Asia-focused bank Standard Chartered unveiled a surprise 1 billion pound ($1.7 billion) fundraising on Tuesday as it beat expectations with a record mid-year pretax profit.
Chief Executive Peter Sands said the share placing was absolutely not to build a warchest for a big acquisition, but was to give the bank firepower to take advantage of opportunities as Asian economies and customers recovered.
It's about staying ahead of the game, Sands said on a conference call. Given that we see Asia having a shorter and shallower recession than other parts of the world, our clients are seeing a light at the end of the tunnel, and we want to anticipate that and support them.
He said the bank was in talks about small acquisitions in China and India, which would cost low hundreds of millions of dollars. Standard Chartered is in talks to buy Royal Bank of Scotland's assets there, which could cost about $200 million, a person familiar with the matter has previously told Reuters.
The bank sold 75 million shares at 13.60 pounds apiece, a 5.3 percent discount to Monday's close. The quickfire placing -- the biggest in London this year, and the seventh biggest ever -- was handled by JPMorgan Cazenove and UBS.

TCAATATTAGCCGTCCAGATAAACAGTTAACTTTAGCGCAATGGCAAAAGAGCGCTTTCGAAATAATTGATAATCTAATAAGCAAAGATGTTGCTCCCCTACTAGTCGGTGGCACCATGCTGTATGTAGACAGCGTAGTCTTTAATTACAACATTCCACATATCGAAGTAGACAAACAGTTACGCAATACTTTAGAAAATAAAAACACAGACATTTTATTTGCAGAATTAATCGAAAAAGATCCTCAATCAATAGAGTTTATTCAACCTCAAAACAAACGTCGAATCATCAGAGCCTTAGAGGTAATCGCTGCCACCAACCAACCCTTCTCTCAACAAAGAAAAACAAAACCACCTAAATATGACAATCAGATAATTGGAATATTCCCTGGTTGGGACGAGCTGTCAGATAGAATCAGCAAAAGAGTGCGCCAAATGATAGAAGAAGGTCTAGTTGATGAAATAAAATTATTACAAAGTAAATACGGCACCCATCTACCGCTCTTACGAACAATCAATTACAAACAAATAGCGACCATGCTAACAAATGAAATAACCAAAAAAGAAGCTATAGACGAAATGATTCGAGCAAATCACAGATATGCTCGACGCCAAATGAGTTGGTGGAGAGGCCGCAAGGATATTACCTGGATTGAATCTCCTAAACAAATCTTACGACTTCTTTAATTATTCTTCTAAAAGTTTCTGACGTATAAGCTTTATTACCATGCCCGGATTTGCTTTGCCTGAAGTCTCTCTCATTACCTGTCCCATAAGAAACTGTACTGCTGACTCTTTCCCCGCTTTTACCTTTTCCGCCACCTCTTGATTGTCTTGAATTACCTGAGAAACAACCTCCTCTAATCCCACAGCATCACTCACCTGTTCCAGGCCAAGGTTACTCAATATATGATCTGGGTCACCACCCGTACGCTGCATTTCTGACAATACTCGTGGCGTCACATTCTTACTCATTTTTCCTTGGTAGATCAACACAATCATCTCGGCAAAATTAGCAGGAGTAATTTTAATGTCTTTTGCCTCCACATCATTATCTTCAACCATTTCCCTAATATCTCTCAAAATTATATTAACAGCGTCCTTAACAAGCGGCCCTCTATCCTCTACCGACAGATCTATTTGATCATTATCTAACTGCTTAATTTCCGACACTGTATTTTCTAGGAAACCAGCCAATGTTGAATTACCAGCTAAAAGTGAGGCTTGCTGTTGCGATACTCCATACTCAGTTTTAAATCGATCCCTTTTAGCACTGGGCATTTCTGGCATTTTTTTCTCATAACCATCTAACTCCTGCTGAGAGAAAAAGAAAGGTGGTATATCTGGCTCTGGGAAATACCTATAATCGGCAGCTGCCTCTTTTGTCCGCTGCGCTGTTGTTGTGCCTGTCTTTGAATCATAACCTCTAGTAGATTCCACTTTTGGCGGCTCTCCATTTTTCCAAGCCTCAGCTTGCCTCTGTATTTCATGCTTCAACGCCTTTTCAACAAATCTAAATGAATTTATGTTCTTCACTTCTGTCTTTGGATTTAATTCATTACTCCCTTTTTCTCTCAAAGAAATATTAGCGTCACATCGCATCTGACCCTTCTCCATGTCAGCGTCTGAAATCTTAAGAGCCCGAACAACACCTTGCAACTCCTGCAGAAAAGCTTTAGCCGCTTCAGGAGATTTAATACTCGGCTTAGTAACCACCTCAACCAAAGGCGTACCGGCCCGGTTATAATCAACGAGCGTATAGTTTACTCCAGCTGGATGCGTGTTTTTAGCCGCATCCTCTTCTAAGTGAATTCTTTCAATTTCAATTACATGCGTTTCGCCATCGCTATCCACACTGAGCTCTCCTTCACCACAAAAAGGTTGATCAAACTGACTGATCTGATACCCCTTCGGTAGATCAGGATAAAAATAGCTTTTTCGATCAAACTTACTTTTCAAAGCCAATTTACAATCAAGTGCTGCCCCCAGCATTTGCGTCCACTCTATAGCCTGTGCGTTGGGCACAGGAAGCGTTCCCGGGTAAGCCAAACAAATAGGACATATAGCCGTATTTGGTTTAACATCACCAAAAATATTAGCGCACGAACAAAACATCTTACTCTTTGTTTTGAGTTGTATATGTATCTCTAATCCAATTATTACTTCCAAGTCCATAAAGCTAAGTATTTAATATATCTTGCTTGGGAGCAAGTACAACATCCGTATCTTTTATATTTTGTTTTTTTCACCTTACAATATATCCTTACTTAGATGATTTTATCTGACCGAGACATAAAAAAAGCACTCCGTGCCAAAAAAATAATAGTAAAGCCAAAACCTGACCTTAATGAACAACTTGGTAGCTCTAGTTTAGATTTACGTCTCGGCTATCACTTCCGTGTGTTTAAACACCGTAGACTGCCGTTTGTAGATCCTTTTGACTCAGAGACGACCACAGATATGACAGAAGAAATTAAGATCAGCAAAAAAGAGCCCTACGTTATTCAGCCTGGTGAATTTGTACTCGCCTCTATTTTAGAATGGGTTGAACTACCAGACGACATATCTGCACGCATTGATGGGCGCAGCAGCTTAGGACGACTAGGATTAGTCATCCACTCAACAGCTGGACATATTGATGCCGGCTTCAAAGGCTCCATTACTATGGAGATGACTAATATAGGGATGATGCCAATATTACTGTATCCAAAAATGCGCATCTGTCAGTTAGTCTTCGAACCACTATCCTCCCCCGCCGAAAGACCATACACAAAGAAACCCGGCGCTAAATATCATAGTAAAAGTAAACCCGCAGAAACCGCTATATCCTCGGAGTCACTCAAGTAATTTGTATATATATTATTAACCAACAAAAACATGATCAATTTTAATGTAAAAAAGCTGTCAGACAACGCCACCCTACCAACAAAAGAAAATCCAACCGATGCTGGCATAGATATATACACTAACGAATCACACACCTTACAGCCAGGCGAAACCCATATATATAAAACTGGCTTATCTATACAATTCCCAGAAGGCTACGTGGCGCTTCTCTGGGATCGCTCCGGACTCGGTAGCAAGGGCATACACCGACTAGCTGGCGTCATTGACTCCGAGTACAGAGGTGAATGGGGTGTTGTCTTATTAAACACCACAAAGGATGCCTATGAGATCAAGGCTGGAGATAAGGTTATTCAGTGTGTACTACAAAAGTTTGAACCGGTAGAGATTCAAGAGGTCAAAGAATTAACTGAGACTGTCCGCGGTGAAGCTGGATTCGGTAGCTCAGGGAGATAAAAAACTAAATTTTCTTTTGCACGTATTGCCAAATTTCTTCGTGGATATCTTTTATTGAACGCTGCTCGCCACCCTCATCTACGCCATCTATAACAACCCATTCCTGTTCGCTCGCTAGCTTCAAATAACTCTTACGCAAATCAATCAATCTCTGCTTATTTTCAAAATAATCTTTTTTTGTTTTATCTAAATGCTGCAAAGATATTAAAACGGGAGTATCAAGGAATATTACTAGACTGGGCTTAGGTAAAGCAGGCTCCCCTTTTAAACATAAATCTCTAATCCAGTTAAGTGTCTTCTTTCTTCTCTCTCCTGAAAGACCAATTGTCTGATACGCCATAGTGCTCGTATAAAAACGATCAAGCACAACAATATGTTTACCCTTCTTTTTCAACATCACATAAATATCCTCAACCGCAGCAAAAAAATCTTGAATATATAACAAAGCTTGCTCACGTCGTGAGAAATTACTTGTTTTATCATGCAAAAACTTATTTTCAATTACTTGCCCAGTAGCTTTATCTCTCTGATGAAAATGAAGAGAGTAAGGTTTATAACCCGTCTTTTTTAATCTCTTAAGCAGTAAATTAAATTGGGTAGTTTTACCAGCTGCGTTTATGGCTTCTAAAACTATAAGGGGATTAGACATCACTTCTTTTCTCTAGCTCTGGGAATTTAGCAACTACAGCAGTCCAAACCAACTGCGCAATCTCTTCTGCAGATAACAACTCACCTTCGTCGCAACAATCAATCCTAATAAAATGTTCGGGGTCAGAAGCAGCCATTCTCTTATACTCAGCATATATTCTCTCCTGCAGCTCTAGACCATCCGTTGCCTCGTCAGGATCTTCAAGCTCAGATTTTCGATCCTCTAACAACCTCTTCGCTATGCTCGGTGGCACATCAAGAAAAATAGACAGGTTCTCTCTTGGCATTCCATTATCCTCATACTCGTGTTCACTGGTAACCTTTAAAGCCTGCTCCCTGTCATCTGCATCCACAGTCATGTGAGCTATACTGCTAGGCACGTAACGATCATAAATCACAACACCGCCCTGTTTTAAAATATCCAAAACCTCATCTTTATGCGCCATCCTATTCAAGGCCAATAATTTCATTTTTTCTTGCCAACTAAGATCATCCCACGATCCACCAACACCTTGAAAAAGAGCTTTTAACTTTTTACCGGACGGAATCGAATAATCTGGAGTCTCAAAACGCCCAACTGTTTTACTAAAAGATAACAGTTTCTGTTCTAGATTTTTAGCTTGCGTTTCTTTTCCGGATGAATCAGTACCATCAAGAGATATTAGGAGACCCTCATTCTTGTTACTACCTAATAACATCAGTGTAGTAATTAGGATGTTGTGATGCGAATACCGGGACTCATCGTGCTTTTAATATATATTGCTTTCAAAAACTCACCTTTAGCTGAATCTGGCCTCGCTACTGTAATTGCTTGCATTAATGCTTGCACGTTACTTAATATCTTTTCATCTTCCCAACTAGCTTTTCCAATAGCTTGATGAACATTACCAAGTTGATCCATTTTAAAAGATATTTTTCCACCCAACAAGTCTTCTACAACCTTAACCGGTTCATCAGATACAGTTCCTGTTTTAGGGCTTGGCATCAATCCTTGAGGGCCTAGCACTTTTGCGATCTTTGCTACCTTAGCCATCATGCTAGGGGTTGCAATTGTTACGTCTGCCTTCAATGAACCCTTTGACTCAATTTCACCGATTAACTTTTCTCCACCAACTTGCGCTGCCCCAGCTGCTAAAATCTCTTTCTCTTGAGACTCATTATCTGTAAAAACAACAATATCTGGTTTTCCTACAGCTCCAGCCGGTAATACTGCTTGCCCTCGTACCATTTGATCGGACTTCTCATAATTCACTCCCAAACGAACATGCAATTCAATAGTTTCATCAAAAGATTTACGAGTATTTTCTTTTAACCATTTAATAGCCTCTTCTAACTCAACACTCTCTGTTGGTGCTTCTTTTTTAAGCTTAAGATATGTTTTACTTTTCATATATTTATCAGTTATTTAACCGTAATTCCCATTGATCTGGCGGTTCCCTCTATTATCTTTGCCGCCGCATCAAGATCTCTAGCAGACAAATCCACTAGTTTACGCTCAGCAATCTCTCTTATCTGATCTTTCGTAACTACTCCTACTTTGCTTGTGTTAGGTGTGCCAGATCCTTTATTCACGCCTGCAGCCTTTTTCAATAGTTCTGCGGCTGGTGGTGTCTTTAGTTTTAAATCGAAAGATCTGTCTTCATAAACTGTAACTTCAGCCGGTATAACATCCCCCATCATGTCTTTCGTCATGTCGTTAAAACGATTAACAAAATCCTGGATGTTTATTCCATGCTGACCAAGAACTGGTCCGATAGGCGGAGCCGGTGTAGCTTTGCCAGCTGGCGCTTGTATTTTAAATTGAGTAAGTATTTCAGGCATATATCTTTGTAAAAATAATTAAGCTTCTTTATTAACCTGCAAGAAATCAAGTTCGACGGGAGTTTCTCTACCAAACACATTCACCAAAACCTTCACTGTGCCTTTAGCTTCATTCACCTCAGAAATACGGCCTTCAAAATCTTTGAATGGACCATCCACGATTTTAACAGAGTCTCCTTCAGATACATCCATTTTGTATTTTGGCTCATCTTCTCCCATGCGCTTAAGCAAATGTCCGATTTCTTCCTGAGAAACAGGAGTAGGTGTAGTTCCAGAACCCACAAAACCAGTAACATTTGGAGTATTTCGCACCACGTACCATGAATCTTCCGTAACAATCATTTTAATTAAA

The shares closed down 7.5 percent at 13.28 pounds, as the placing sucked out investor demand and outweighed its positive earnings and was about 3 percent dilutive for earnings per share, analysts said.
Standard Chartered reported a mid-year pretax profit to June 30 of $2.84 billion, up from $2.59 billion a year ago and beating a forecast of $2.49 billion from a Reuters poll of five analysts.
Other European banks have reported improving results for the period, including HSBC and Barclays in Britain and Switzerland's Credit Suisse, but Standard Chartered has weathered the financial crisis better than most thanks to its focus on Asia and strong capital and liquidity.
Unlike many rivals, it did not rely on taxpayer rescue cash, but instead raised $2.7 billion in a rights issue last year.
Wholesale banking fueled the first-half profit rise with a 36 percent jump in operating profit to $2.25 billion.
Consumer banking is faring less well as Asian economies have weakened, bad debts have risen and its business in Korea has struggled. The unit's operating profit tumbled 57 percent to $348 million, but Sands said he was confident the business was through the worst and was being successfully reshaped.
The bank's charge for bad loans more than doubled to $1.1 billion as both wholesale and consumer banking losses rose.
Core tier 1 capital, a key measure of balance sheet strength, will rise to 8.4 percent after the share placing, up from 7.6 percent at the end of June and 6.1 percent a year ago. The bank may hold the ratio above 8 percent, Sands said.
(Additional reporting by Daisy Ku, Myles Neligan and Victoria Howley in London and Alison Leung and Clare Jim in Hong Kong; editing by Clara Ferreira-Marques/Jason Neely)